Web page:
Arts education does not just benefit creative students. Studies show that arts education improves students’ learning outcomes, and has positive influences on their civic and community participation.
Yet the arts are often seen as additional, rather than integral, parts of an academic curriculum, especially in the United Arab Emirates (UAE) where the arts are not included in government secondary school curricula. More than that, there is little data available about arts initiatives and their impact in the Gulf region, which limits policymaker and public buy-in of what is becoming recognized in the West as a catalyst for students’ soft-skill development, and ultimately their future success.
There are numerous ways that arts programming, education, and engagement initiatives could significantly contribute to learning outcomes and community development in the Gulf region. These outcomes include academic and personal gains for students in the areas of leadership, social skills, and identity development, as well as improved academic performance, career and study opportunities, and college admission rates. More specifically, studies have shown engagement with the arts improved students’ reading proficiency and language skills (58 point difference in SAT college admission test scores in the United States), math skills (especially in computation and estimation, with a 38 point difference in SAT test scores), critical thinking skills, as well as increased their motivation to learn (41% of participants in one study sited the arts as playing a role in keeping them from dropping out of school) and strongly contributed to a positive school environment.
The UAE’s Vision 2021 sets goals and indicators for transitioning the country to a knowledge-based economy focused on innovation and the agenda “strives to instill an entrepreneurial culture in schools and universities to foster generations endowed with leadership, creativity, responsibility and ambition. While Vision 2021 positions these soft-skills, which the agenda specifically states that students should be exposed to in school, as key to the country’s future success, these skills are not represented in the agenda’s other key priority area of developing a first-rate education system.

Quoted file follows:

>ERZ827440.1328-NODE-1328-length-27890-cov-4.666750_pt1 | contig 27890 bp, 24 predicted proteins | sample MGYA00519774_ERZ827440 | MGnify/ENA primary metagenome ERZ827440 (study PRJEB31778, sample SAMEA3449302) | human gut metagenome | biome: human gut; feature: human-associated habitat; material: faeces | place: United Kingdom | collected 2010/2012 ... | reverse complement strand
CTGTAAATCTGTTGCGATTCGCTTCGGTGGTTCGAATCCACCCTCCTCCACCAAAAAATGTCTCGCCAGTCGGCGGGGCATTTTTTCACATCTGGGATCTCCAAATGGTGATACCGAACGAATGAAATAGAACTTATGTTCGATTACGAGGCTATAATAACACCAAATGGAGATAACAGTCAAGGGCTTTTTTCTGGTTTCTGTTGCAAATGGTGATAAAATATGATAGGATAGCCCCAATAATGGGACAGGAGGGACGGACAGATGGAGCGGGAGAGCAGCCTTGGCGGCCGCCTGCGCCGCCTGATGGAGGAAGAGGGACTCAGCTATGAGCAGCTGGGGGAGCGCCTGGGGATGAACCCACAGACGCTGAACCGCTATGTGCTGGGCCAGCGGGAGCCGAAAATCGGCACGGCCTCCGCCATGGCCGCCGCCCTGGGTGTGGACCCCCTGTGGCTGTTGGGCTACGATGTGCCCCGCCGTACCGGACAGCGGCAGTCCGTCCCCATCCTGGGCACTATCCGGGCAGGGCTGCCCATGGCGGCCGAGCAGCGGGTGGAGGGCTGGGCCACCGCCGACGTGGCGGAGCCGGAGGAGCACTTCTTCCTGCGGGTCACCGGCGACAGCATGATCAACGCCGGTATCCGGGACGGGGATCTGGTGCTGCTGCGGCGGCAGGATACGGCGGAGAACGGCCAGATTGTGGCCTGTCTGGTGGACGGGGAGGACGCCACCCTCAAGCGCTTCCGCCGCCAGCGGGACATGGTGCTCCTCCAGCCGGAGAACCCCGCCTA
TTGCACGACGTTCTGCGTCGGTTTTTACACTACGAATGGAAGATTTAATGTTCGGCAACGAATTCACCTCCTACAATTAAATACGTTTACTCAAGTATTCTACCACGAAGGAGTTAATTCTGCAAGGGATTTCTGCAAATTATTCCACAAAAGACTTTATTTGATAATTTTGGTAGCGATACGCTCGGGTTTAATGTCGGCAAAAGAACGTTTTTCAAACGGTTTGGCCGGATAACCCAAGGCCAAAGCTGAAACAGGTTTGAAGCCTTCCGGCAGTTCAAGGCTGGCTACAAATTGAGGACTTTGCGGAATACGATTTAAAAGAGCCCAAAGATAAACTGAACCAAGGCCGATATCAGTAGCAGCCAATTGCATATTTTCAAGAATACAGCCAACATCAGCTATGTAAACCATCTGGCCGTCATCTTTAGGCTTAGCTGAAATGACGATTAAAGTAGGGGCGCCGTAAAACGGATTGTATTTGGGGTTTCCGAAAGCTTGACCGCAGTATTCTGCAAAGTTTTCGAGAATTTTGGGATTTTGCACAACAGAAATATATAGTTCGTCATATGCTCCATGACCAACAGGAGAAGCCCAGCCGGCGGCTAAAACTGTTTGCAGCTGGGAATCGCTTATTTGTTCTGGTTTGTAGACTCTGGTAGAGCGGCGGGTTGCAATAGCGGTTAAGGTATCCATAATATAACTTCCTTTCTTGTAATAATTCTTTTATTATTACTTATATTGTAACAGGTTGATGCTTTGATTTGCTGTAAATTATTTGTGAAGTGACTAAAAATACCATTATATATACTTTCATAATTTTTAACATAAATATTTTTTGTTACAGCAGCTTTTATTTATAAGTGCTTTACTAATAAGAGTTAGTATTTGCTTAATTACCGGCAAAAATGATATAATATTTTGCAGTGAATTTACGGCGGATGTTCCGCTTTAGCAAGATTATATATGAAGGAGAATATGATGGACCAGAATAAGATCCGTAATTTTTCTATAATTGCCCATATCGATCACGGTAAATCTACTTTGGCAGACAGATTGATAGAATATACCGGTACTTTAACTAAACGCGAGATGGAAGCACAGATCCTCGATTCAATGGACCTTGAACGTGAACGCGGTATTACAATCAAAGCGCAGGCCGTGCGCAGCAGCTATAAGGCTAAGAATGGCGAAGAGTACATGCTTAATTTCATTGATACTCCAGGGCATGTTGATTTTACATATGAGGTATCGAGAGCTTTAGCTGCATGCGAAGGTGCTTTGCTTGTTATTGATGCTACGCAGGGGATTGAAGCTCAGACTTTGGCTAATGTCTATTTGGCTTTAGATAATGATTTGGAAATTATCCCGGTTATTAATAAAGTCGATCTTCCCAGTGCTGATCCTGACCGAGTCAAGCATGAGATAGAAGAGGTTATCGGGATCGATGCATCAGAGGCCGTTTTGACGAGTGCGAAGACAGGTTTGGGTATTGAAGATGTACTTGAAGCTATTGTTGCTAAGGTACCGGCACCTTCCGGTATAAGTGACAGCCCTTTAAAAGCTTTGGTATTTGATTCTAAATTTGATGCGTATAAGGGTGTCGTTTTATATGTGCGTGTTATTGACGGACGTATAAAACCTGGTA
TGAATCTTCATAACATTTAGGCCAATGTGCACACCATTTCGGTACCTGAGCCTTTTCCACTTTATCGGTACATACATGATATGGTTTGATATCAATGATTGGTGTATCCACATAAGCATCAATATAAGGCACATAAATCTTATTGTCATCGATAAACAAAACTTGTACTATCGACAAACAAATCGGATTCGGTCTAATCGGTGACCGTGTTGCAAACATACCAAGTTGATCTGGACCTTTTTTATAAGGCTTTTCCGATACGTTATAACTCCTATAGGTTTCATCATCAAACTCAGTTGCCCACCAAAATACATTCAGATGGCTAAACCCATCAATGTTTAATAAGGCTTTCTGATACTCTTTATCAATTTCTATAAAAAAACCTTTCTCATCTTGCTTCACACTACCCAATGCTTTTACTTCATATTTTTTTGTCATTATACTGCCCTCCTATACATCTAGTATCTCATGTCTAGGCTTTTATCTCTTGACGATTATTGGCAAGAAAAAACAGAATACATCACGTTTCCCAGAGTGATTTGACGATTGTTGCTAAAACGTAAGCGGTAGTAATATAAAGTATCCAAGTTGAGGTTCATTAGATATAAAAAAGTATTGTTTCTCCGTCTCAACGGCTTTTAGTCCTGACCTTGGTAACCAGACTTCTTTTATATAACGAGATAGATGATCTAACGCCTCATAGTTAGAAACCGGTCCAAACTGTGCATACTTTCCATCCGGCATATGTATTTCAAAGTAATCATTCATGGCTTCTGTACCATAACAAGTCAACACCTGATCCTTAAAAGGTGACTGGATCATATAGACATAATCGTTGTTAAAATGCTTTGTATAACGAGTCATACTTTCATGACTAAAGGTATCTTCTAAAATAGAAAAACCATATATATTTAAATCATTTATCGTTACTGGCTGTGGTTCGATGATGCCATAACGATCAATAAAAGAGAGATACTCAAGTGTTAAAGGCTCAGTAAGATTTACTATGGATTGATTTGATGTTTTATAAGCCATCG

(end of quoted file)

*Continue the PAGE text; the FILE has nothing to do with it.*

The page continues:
So how will students learn these essential soft-skills? It will not be through test-preparation for international assessments, nor will it be through access to smart systems and devices. Organizations and policymakers should consider arts education and programming as one arm of a range of supplemental initiatives that will strengthen students’ soft-skills while having tangible positive academic outcomes. If thoughtfully integrated into curricula and teaching methods, arts education will complement current education reform efforts and ultimately increase students’ future employability in the coming knowledge-based economy.
In the past couple of years, many Gulf-based arts organizations have begun to offer programming as well as establishing platforms for emerging artists, which has helped to increase local engagement with the arts as well as the inclusion and visibility of the innovations and perspectives of the region on an international scale. These initiatives have included artists-in-residencies, exhibition and publication opportunities, workshops, creating relevant localized and translated materials, the cataloging of an Emirati art history with canonical artists, etc. In addition to increased local engagement and international representation, it is hoped that these efforts will increase the potential employment opportunities in the creative sectors.
The current moment is therefore ripe with possibility for organizations, policymakers, practitioners, and researchers to better understand, utilize, and support the arts as a vehicle for the academic, personal, and professional development of students in the region.
To learn more about the research on arts education, its potential impact in the region, the major art developments and resources in the UAE, as well as to review recommendations for organizations and policymakers, check out the Al Qasimi Foundation’s open access policy paper “Arts Education: Resources and Options for the UAE and Ras Al Khaimah” by Al Qasimi Foundation visiting scholar Elizabeth Derderian on our website.
 For an overview of the studies and findings mentioned in this blog, check out the Al Qasimi Foundation’s open access policy paper “Arts Education: Resources and Options for the UAE and Ras Al Khaimah” by Elizabeth Derderian.